Skip to main content
Complete Olympic Games coverage at your fingertips
Your inside track on the Olympic Games
Enjoy unlimited digital access
per week for 24 weeks
Complete Olympic Games coverage at your fingertips
Your inside track onthe Olympics Games
per week
for 24 weeks
// //

Veteran guard Kyle Lowry, left, says teammate and first-time all-star Pascal Siakam, right, can learn from his struggles, and the criticism directed his way, since the NBA restarted play in August.

Getty Images

When the Toronto Raptors were swept by Washington in the first round of the 2015 playoffs, Kyle Lowry made himself read every scathing word written about him.

“Good, bad, evil, terrible, awesome, and I used it as motivation,” Lowry said.

The Raptors’ longest, strangest and in some ways most endearing season in franchise history came to an end Friday night, eliminated by Boston in a seven-game Eastern Conference semi-final slugfest.

Story continues below advertisement

Pascal Siakam shouldered the blame for his part in Toronto’s exit. After leading the team in scoring before COVID-19 shut down the league on March 11, he failed to find an offensive rhythm once the season resumed.

But in the minutes after the loss, Lowry had kind words for his struggling teammate. Much like the painful days that followed his elimination by the Wizards, the 34-year-old said Siakam can use the criticism as fuel.

“That’s the advice I would give him,” Lowry said. “This is a learning experience. I think it’s only going to make him a better basketball player, a better man, a better everything. And I would not be surprised to see him come back even hungrier and destroying people.”

Siakam averaged 22.9 points a game in the regular season, and earned his first all-star spot. But something was amiss when the Raptors reconvened in Florida. Against Boston, he averaged just 13 points a game, and shot 4-for-32 from three-point range.

The 26-year-old, who was on a steep trajectory before this bump, spoke at length after the loss about taking the blame. What’s important, he said, is how he can grow from it.

Pascal Siakam drew the attention of Boston's stifling defence during the second-round series between the Raptors and Celtics.

Getty Images

“Are you gonna take it as a man as an experience or are you just gonna feel sorry for yourself?” Siakam said. “Because at the end of the day nobody’s gonna feel sorry for you. I come from a background of just always working hard and fighting my way through everything that was thrown at me and I feel like this was just another step for me.”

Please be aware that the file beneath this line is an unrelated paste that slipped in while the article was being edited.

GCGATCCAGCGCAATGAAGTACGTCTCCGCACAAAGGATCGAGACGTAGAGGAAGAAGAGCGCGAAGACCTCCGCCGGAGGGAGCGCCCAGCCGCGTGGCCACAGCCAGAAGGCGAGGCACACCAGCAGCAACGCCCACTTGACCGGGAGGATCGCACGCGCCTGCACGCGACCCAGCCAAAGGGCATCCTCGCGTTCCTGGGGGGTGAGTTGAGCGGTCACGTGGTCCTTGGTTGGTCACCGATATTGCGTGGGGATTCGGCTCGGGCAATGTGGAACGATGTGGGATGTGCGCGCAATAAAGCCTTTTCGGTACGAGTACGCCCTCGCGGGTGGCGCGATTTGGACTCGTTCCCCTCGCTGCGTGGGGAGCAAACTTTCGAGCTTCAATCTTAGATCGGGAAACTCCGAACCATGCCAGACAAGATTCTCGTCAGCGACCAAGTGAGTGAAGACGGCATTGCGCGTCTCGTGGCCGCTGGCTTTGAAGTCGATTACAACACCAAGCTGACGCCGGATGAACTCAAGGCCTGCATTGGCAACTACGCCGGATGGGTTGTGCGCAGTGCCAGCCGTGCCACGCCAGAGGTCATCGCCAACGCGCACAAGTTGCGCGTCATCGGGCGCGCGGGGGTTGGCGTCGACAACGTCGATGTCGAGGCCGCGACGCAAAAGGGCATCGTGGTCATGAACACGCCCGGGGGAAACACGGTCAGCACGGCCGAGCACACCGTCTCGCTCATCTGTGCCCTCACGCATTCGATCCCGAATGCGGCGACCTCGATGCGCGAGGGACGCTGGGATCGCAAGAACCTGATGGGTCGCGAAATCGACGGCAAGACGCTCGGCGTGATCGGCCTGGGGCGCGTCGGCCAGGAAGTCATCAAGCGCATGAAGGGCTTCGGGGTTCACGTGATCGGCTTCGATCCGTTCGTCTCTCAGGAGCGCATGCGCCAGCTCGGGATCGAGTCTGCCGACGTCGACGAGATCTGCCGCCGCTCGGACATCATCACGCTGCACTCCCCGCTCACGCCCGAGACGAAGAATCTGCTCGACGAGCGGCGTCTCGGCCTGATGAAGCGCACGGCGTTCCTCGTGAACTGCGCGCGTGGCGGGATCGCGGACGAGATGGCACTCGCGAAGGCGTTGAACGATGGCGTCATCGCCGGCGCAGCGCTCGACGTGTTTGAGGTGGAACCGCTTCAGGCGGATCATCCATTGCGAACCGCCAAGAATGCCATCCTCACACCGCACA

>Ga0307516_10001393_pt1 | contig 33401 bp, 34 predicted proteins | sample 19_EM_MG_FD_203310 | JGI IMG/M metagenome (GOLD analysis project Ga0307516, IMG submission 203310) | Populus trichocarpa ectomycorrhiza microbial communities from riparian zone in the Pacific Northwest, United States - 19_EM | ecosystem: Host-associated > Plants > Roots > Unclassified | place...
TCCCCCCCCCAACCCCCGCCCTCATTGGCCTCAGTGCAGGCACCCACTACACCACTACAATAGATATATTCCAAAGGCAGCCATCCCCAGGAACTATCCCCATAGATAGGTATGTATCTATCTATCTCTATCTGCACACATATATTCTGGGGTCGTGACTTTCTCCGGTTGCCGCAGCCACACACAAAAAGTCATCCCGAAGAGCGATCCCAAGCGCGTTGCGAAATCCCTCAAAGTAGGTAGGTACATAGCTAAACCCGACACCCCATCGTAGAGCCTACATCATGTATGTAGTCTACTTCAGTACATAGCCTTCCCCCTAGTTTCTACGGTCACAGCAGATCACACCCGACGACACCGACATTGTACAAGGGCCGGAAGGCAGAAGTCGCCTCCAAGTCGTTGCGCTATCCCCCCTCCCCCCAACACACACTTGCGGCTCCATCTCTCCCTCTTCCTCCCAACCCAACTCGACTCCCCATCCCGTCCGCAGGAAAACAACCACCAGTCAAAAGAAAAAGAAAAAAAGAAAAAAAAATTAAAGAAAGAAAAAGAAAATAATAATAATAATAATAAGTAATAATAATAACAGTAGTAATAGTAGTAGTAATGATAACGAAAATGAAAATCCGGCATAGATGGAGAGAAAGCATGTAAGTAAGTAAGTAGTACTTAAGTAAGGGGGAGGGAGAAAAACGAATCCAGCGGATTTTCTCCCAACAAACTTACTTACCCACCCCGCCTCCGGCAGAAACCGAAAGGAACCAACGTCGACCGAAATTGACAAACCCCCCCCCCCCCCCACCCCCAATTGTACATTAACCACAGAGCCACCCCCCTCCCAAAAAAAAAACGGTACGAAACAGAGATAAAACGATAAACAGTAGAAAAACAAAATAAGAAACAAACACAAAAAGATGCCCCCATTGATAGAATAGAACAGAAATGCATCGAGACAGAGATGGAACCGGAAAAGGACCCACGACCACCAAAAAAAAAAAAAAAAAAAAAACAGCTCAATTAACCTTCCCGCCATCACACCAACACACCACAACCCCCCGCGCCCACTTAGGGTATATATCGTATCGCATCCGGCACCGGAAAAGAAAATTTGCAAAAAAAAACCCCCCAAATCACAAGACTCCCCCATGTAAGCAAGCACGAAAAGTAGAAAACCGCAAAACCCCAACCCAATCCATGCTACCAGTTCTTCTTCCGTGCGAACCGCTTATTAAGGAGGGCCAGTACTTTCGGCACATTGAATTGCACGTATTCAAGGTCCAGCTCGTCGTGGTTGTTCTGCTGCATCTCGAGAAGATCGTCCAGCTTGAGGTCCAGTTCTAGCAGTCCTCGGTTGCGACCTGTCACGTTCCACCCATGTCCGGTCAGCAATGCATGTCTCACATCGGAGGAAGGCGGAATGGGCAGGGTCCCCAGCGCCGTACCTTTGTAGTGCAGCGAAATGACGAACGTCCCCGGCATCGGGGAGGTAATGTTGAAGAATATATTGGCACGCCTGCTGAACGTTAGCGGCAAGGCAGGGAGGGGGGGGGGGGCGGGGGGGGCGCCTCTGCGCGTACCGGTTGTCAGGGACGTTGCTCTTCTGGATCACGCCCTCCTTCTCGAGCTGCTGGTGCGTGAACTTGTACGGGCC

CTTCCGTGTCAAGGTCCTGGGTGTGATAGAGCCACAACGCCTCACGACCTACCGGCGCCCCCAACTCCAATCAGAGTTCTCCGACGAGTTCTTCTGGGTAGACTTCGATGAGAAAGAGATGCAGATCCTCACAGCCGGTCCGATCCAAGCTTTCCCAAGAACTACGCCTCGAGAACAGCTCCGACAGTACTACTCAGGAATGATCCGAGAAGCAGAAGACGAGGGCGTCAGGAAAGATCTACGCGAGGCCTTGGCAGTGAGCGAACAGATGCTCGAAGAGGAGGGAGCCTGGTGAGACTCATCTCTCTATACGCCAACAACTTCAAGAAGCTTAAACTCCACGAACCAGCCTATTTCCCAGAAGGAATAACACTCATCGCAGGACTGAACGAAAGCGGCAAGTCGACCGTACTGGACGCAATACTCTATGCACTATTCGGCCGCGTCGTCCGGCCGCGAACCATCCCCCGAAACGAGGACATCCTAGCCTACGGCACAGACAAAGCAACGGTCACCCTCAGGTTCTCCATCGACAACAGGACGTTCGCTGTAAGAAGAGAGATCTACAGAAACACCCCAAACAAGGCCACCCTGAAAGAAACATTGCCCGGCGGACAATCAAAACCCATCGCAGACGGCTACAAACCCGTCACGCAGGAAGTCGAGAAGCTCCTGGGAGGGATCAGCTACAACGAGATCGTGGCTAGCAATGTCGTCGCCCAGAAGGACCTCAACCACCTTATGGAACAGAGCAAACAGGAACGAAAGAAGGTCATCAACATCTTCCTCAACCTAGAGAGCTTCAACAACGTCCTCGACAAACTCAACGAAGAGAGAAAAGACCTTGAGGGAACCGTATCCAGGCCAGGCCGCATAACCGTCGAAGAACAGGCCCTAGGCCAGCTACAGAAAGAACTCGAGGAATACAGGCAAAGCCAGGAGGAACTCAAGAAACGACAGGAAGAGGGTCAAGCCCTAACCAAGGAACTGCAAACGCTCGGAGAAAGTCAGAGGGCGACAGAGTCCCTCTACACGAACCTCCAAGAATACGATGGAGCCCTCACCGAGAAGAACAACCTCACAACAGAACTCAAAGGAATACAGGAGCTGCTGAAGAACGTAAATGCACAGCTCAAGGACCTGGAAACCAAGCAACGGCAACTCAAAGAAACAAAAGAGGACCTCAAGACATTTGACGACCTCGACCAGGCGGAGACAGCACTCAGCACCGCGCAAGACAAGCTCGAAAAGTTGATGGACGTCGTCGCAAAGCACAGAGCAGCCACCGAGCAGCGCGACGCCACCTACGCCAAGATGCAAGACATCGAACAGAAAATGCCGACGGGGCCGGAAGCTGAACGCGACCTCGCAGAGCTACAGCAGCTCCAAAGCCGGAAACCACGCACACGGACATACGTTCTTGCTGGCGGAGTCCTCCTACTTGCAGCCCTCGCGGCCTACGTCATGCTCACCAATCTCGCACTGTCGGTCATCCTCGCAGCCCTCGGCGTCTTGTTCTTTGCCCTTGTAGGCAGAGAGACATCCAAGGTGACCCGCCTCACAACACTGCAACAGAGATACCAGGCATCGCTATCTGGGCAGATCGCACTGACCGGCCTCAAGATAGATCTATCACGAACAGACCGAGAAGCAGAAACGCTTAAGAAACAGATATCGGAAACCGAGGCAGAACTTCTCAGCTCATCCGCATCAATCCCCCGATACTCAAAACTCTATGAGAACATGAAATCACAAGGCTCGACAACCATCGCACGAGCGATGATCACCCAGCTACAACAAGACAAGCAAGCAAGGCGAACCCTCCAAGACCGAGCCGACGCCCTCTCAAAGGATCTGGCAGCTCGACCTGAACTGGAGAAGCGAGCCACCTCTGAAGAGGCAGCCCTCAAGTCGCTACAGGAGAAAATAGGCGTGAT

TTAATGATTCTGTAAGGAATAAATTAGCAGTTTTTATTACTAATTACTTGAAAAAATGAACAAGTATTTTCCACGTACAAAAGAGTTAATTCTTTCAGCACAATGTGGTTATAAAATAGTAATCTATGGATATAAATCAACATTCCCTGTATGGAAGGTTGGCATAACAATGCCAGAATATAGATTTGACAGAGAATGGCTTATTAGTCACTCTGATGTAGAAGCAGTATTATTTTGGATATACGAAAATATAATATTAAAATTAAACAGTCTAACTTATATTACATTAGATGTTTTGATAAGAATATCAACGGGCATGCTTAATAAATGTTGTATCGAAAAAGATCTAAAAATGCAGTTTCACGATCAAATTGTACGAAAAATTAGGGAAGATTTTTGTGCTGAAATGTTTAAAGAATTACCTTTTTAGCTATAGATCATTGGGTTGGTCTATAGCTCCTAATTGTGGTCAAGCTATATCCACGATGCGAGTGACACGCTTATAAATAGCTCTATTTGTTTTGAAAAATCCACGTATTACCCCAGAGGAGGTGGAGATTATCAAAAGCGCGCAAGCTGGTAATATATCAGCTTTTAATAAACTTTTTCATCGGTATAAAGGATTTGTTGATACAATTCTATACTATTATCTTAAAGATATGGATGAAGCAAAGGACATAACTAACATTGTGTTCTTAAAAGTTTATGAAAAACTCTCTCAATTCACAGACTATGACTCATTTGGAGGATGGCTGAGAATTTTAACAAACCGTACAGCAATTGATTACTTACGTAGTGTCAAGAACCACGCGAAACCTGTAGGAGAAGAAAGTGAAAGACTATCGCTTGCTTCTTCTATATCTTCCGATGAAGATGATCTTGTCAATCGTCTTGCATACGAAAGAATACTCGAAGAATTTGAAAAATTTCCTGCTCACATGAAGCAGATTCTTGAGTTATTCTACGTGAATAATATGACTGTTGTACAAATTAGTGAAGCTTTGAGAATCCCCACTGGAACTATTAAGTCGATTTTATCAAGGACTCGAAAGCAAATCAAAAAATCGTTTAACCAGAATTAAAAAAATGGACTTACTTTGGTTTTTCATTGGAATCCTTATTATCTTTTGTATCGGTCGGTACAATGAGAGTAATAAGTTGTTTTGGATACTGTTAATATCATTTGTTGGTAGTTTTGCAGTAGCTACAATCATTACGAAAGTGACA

The athletic six-foot-nine forward was a huge reason for the team’s success in the regular season. The Raptors were virtually an NBA afterthought when they opened the season without Kawhi Leonard, but fought through a slew of injuries to finish second in the East, with a franchise-record winning percentage.

Story continues below advertisement

To many, this team – led by a workhorse in Lowry, and believers of scoring by committee – was even more likeable than last season’s.

“I’m actually really proud of them,” coach Nick Nurse said. “They represent the city, the country, organization … when you watch our team most nights, win, lose or draw you gotta come out of there saying at least those guys gave you everything they have.

“It’s an extraordinary level of commitment and desire and fight that they bring. It’s always sad when a season ends for sure, that’s a special team.”

And a team that will look nothing like this next season – whenever next season is.

“Some of these guys, you don’t know if you’ll see them, you don’t know if you’ll play with them, so yeah, that’s tough, that’s tough,” Fred VanVleet said.

VanVleet, Serge Ibaka and Marc Gasol are all free agents. Lowry has one year left on his contract, as does Nurse and his staff.

Story continues below advertisement

Raptors president Masai Ujiri may choose to completely rebuild. It would be a bittersweet ending to a two-year run that captivated fans across the country. The Raptors boast the best record for regular-season wins over the past seven years, and lead the conference in consecutive playoff appearances.

In his post-game interview, an emotional Nurse was sad to see the season end, and lamented what losses might be coming. The coach believed until the final buzzer sounded Friday that he’d have at least another series before saying goodbye.

“I’m thinking about it right now, I already miss this team. You know what I mean?,” said Nurse, who earned NBA Coach of the Year honours.

“It was a hell of a two-year run with the core group of these guys,” Nurse said. “I wasn’t thinking about it being over at all. I was really planning on winning this series and getting ready for Miami (in the conference finals) tonight when I got back to the hotel. Now just thinking back again, a hell of a run for this team and some amazing moments and I think everyone should be really proud of them.”

Toronto Raptors' Kyle Lowry, left, talks with Boston Celtics' Jayson Tatum after Game 7 of their NBA Eastern Conference semi-final series on Sept. 11, 2020.

Mark J. Terrill/The Associated Press

Proud for reasons both on the court and off. The season restart was bigger than basketball. After the deaths of Ahmaud Arbery, Breonna Taylor and George Floyd ignited protests across the U.S., and even abroad, players were adamant that amplifying messages of racial and social injustice be a theme of the Disney World bubble.

The defending NBA champion Raptors led the way, arriving at Disney World in buses with “Black Lives Matter” spelled out in huge block letters. Nurse and his staff led an initiative to encourage Americans living in Canada to register to vote in the Nov. 3 U.S. presidential election.

Story continues below advertisement